In I Am, I Am, I Am, Maggie O’Farrell tells her stories of 17 “brushes with death” that vary in terms of how close those brushes were and how they affected her life. The book (by the author of Hamnet) is beautifully written, and I’d recommend it just for the prose. But it also made me think about my own (less dramatic) “brushes with death” including cancer, an emergency C-section, car crashes when I could go back and look at the crushed metal inches from where I or a loved when was sitting. The best of books stick with you, and this one definitely has.
Smile by Sarah Ruhl is a memoir describing the experience of contracting Bell’s Palsy after childbirth and then living with it for many years. Bell’s Palsy is not life-threatening, but Ruhl recounts the profound ways the condition influenced her sense of self and how others saw her. It also describes her frustrating interactions with the health care system. Ruhl is a talented playwright and the writing in the memoir is masterful.
The third “available now” read that rose to five-star status was Why Fish Don’t Exist, an absolutely delightful and thought-provoking book. In it, Lulu Miller decides to explore the life of David Starr Jordan to deal with crises in her own. At first, Jordan (a taxonomist and the first president of Stanford University) presents as a gentle man, but we soon learn of the dark side of his life and passions. The book is filled with fascinating historical, scientific, and linguistic detours, but always comes back to big questions about how we can and should live our lives.
Crying in H Mart by Michelle Zauner was probably my favorite memoir of the year. It tells of the author’s complicated relationship with her mother and her grief after her mother’s death from cancer. Theirs was a relationship shaped by expectation, by extended family, by being cultural outsiders in America, and—centrally—by the Korean culinary traditions they shared. The food descriptions made my mouth water, while the shifting relationship between mother daughter—sometimes tenuous and contentious, by the end nuanced and sustaining—made me (like the author) cry.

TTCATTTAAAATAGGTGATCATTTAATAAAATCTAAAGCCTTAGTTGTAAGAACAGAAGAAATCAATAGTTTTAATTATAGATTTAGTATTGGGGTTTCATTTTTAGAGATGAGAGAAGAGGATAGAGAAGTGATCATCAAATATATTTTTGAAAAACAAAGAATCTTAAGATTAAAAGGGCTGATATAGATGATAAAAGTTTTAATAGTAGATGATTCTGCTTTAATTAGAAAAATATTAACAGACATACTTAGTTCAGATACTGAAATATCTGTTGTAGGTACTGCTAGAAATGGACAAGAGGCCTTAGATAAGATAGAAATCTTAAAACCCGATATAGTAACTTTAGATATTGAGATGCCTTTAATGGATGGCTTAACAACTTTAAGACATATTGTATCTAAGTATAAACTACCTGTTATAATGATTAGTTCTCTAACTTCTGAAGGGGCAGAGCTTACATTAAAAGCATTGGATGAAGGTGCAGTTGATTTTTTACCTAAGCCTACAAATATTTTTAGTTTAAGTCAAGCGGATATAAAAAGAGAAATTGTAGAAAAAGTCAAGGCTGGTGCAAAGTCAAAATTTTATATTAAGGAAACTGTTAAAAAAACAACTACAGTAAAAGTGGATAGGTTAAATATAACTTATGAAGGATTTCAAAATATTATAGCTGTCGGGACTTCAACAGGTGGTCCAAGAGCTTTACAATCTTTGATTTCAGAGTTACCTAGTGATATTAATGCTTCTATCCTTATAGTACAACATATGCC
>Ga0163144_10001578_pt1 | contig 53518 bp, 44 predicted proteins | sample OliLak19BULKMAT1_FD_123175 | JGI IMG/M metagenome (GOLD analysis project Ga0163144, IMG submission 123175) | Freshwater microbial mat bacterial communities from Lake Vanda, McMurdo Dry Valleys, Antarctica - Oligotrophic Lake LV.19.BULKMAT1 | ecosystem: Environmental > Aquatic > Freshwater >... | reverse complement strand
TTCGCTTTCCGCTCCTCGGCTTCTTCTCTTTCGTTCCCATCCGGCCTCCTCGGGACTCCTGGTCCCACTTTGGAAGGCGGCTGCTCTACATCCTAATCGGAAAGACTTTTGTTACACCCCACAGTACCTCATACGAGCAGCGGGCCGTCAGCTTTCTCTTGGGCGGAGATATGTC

American Baby by Gabrielle Glaser considers the fraught and shadowy history of adoption in the United States. The narration centers on a mother and the son she gave birth to (and was essentially forced to give up) in the early 1960s. The story of this particular case is both singular and representative of many disturbing aspects of the adoption process, and the book takes us down side roads exploring history, law, medicine, and more. My interest was held by the central stories, by the context, and by the way Glaser artfully wove the strands together.
My final nonfiction read of 2021 was Let Me Tell You What I Mean by Joan Didion. The book had been sitting for several months on a side table in my living room, ready to be picked up when I wanted to read an essay or two. After Didion’s death, I read them all. The essays were written between 1968 and 2000, and they capture moments of time and place that often struck me with their contemporary relevance. As always, Didion’s writing is incisive and knowing, a gift to all of us. She will be missed, but I’m grateful her words remain.